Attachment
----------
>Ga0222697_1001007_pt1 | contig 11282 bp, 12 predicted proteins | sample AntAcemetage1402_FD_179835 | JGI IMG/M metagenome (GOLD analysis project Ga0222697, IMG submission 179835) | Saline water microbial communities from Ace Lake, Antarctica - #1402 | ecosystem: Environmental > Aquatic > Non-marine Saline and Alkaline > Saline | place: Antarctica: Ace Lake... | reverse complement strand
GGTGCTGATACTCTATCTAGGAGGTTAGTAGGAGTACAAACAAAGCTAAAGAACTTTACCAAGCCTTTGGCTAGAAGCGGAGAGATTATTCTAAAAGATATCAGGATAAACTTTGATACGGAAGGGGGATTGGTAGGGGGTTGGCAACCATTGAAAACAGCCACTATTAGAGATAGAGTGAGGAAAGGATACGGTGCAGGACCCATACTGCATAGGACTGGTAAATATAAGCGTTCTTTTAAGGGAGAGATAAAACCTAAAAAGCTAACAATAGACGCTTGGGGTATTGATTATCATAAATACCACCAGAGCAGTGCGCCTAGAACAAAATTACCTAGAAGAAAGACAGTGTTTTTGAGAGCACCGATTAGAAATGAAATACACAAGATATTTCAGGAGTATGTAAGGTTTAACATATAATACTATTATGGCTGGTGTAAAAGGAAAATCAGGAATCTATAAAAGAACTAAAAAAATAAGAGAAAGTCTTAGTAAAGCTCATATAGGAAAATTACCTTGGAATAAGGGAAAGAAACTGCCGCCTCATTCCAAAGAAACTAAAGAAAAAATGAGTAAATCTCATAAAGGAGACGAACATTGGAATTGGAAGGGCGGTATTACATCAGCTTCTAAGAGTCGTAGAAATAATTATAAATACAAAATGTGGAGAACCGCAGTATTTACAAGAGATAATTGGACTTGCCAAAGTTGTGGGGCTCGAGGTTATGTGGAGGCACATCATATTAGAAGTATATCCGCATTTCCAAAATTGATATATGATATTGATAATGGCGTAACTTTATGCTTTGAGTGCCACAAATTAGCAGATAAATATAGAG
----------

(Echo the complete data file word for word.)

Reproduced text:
>Ga0222697_1001007_pt1 | contig 11282 bp, 12 predicted proteins | sample AntAcemetage1402_FD_179835 | JGI IMG/M metagenome (GOLD analysis project Ga0222697, IMG submission 179835) | Saline water microbial communities from Ace Lake, Antarctica - #1402 | ecosystem: Environmental > Aquatic > Non-marine Saline and Alkaline > Saline | place: Antarctica: Ace Lake... | reverse complement strand
GGTGCTGATACTCTATCTAGGAGGTTAGTAGGAGTACAAACAAAGCTAAAGAACTTTACCAAGCCTTTGGCTAGAAGCGGAGAGATTATTCTAAAAGATATCAGGATAAACTTTGATACGGAAGGGGGATTGGTAGGGGGTTGGCAACCATTGAAAACAGCCACTATTAGAGATAGAGTGAGGAAAGGATACGGTGCAGGACCCATACTGCATAGGACTGGTAAATATAAGCGTTCTTTTAAGGGAGAGATAAAACCTAAAAAGCTAACAATAGACGCTTGGGGTATTGATTATCATAAATACCACCAGAGCAGTGCGCCTAGAACAAAATTACCTAGAAGAAAGACAGTGTTTTTGAGAGCACCGATTAGAAATGAAATACACAAGATATTTCAGGAGTATGTAAGGTTTAACATATAATACTATTATGGCTGGTGTAAAAGGAAAATCAGGAATCTATAAAAGAACTAAAAAAATAAGAGAAAGTCTTAGTAAAGCTCATATAGGAAAATTACCTTGGAATAAGGGAAAGAAACTGCCGCCTCATTCCAAAGAAACTAAAGAAAAAATGAGTAAATCTCATAAAGGAGACGAACATTGGAATTGGAAGGGCGGTATTACATCAGCTTCTAAGAGTCGTAGAAATAATTATAAATACAAAATGTGGAGAACCGCAGTATTTACAAGAGATAATTGGACTTGCCAAAGTTGTGGGGCTCGAGGTTATGTGGAGGCACATCATATTAGAAGTATATCCGCATTTCCAAAATTGATATATGATATTGATAATGGCGTAACTTTATGCTTTGAGTGCCACAAATTAGCAGATAAATATAGAG